Canadian-based Levana is the baby monitor division of Svat, a security cam manufacturer. Levana has an affordable line of video monitors (mostly sold online) that are closed systems—they include a camera and parent viewer (no WiFi needed, no online streaming).
Levana offers 14 models, with a mix of both fixed and point/tilt/zoom models.
Three of the Levana’s newest models have fixed cameras: the Alexa ($100), Shiloh ($127) and Amara ($222). The least expensive Alexa ($100) features a five-inch monitor and basic resolution, while the Shiloh adds a higher definition camera with five-inch monitor for $127. For an extra $50, the Amara ($222) features a bigger seven-inch screen.
Levana’s most popular model is the affordable Lila ($80). Yes, this simple fixed baby monitor has a small 2.4″ color screen and a price under $75. Nothing fancy, but it does the trick. (Be forewarned: this model’s kickstand easily breaks).
If you are looking for an under $100 PTZ monitor, the Astra ($90) has a 3.5″ monitor and intercom feature, plus can be expanded for up to four cameras.
Levana’s blizzard of models is rather confusing, so let’s cut through the haze by discussing Levana’s overall quality. We’d rate these monitors as middle of the road. On the plus side, we like the affordable prices and extensive features (intercom, temperature monitoring). One way Levana keeps the prices down is to have non-HD cameras on their most affordable units. That works well on smaller screens, but some folks are disappointed with the lack of resolution when you get up to the five or seven inch screen models.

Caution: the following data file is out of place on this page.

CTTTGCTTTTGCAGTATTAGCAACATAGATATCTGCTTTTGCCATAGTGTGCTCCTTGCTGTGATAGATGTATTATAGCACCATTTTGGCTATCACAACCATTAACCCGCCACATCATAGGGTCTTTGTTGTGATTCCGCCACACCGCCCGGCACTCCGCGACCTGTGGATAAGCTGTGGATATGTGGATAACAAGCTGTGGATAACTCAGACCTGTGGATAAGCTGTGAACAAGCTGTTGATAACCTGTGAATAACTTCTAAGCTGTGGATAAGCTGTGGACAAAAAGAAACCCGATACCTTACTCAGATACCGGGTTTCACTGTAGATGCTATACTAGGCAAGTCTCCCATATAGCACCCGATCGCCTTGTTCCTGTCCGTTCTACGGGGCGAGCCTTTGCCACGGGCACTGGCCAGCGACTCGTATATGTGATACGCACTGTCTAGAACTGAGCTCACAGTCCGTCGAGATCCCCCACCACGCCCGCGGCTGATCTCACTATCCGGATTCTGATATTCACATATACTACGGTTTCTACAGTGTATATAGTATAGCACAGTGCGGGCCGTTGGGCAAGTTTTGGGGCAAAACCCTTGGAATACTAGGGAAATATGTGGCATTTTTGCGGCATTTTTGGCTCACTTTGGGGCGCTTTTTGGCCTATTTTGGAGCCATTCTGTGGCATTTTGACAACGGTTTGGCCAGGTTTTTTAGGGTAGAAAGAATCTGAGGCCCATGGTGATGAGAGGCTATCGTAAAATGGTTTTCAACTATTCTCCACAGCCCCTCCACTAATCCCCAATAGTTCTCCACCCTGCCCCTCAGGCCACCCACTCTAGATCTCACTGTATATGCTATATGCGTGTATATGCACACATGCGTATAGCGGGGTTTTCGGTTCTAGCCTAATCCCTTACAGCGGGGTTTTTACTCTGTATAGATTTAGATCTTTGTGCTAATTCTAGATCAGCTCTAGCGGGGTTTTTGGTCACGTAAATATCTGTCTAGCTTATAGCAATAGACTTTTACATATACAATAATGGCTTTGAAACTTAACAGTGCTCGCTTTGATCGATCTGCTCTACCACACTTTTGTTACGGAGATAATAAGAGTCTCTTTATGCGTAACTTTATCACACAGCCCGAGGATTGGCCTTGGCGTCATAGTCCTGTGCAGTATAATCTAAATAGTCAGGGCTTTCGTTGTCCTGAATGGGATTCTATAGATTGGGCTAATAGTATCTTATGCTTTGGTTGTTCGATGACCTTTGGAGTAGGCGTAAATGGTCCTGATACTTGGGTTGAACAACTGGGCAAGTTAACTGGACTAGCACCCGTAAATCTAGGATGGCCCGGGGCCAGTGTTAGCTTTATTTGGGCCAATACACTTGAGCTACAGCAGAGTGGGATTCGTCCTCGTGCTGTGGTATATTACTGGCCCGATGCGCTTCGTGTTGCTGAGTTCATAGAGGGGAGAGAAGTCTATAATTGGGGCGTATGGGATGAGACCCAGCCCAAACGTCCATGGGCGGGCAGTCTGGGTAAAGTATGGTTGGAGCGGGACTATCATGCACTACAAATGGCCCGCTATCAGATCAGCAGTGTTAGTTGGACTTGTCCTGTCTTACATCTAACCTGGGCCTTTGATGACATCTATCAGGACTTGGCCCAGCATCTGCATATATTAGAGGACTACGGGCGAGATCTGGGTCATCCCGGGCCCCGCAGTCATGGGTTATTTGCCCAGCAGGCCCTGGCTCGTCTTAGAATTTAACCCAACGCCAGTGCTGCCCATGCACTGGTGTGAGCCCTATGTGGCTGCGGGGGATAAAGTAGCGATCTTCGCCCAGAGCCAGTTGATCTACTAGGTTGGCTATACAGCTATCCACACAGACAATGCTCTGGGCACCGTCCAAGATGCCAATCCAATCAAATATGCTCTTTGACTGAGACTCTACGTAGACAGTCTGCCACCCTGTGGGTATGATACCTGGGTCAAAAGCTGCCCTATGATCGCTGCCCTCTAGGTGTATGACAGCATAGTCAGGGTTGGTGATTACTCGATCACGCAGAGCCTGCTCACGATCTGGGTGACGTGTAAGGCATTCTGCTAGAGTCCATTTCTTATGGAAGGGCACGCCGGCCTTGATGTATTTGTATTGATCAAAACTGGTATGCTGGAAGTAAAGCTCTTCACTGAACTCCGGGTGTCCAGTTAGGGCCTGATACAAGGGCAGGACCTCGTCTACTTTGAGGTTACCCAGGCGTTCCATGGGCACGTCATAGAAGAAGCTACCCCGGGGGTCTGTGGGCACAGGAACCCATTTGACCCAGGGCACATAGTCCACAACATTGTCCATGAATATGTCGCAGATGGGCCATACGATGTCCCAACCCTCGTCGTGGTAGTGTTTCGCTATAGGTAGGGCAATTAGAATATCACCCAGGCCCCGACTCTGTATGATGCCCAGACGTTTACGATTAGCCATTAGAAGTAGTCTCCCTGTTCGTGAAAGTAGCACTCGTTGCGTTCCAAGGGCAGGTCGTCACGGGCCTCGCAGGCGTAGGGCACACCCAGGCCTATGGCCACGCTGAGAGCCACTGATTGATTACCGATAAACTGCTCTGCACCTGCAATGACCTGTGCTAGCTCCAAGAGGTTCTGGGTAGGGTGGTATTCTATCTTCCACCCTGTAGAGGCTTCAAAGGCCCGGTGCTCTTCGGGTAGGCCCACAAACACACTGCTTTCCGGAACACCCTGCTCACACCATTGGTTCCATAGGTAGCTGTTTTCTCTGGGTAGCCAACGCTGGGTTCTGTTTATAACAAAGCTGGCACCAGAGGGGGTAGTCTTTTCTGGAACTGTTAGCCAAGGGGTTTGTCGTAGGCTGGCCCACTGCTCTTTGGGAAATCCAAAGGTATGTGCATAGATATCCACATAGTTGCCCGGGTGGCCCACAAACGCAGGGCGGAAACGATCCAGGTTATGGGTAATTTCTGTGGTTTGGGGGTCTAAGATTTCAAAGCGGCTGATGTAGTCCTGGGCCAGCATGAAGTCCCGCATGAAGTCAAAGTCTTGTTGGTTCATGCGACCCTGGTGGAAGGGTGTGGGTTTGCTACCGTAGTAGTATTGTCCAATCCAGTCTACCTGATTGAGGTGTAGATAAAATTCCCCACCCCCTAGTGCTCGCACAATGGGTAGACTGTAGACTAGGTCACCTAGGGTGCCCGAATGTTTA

Even when Levana touts “HD” monitors in the line, the cameras themselves are 640 x 480 resolution. That’s stretching the definition of HD, which usually means 1280 x 720.
Battery life on Levana monitors is decent—we like the power-save mode that keeps the screen dark until baby makes a noise. Levana claims a 12-hour battery life in this mode and that matches up close to real-world experience.
Range, however, is an area of concern: many readers say their Levana monitors’ range was much shorter than the touted 150 feet. To its credit, however, Levana does use a “private direct signal” (digital FHSS) to prevent eavesdropping. You’d think the 2.4 GHz signal would travel further than 150 feet, but in the real world, parents complain the range is less than they hoped.
We’d rate Levana’s software as better than average—the touch-screen parent units let you activate lullabies (on the newer models) or watch two cameras at once in split screen view.
Most concerning, however, we see quite a few complaints about long-term reliability of Levana baby monitors. A $200 Levana monitor will work great . . . and then die after six months, say readers. Yes, Levana has decent customer service and replaces units under warranty, but is it too much to ask that a $200 monitor last more than half a year?
Bottom line: for a simple monitor under $100, the Levana Lila is a decent buy . . . just keep your expectations low. Otherwise, we’d skip these models. Rating: C